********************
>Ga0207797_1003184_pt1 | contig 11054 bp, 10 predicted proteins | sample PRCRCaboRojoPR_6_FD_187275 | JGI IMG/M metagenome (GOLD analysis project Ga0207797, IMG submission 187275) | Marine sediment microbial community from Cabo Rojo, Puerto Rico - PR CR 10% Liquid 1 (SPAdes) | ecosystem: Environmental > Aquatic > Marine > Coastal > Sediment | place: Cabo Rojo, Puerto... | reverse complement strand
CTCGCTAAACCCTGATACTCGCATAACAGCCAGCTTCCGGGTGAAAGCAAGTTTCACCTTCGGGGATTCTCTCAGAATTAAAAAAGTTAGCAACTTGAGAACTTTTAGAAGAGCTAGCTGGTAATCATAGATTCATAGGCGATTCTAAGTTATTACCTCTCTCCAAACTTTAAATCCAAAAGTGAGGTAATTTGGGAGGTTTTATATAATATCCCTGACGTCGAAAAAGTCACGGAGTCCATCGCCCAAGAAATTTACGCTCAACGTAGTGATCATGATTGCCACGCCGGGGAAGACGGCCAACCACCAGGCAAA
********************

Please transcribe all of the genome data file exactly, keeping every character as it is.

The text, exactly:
>Ga0207797_1003184_pt1 | contig 11054 bp, 10 predicted proteins | sample PRCRCaboRojoPR_6_FD_187275 | JGI IMG/M metagenome (GOLD analysis project Ga0207797, IMG submission 187275) | Marine sediment microbial community from Cabo Rojo, Puerto Rico - PR CR 10% Liquid 1 (SPAdes) | ecosystem: Environmental > Aquatic > Marine > Coastal > Sediment | place: Cabo Rojo, Puerto... | reverse complement strand
CTCGCTAAACCCTGATACTCGCATAACAGCCAGCTTCCGGGTGAAAGCAAGTTTCACCTTCGGGGATTCTCTCAGAATTAAAAAAGTTAGCAACTTGAGAACTTTTAGAAGAGCTAGCTGGTAATCATAGATTCATAGGCGATTCTAAGTTATTACCTCTCTCCAAACTTTAAATCCAAAAGTGAGGTAATTTGGGAGGTTTTATATAATATCCCTGACGTCGAAAAAGTCACGGAGTCCATCGCCCAAGAAATTTACGCTCAACGTAGTGATCATGATTGCCACGCCGGGGAAGACGGCCAACCACCAGGCAAA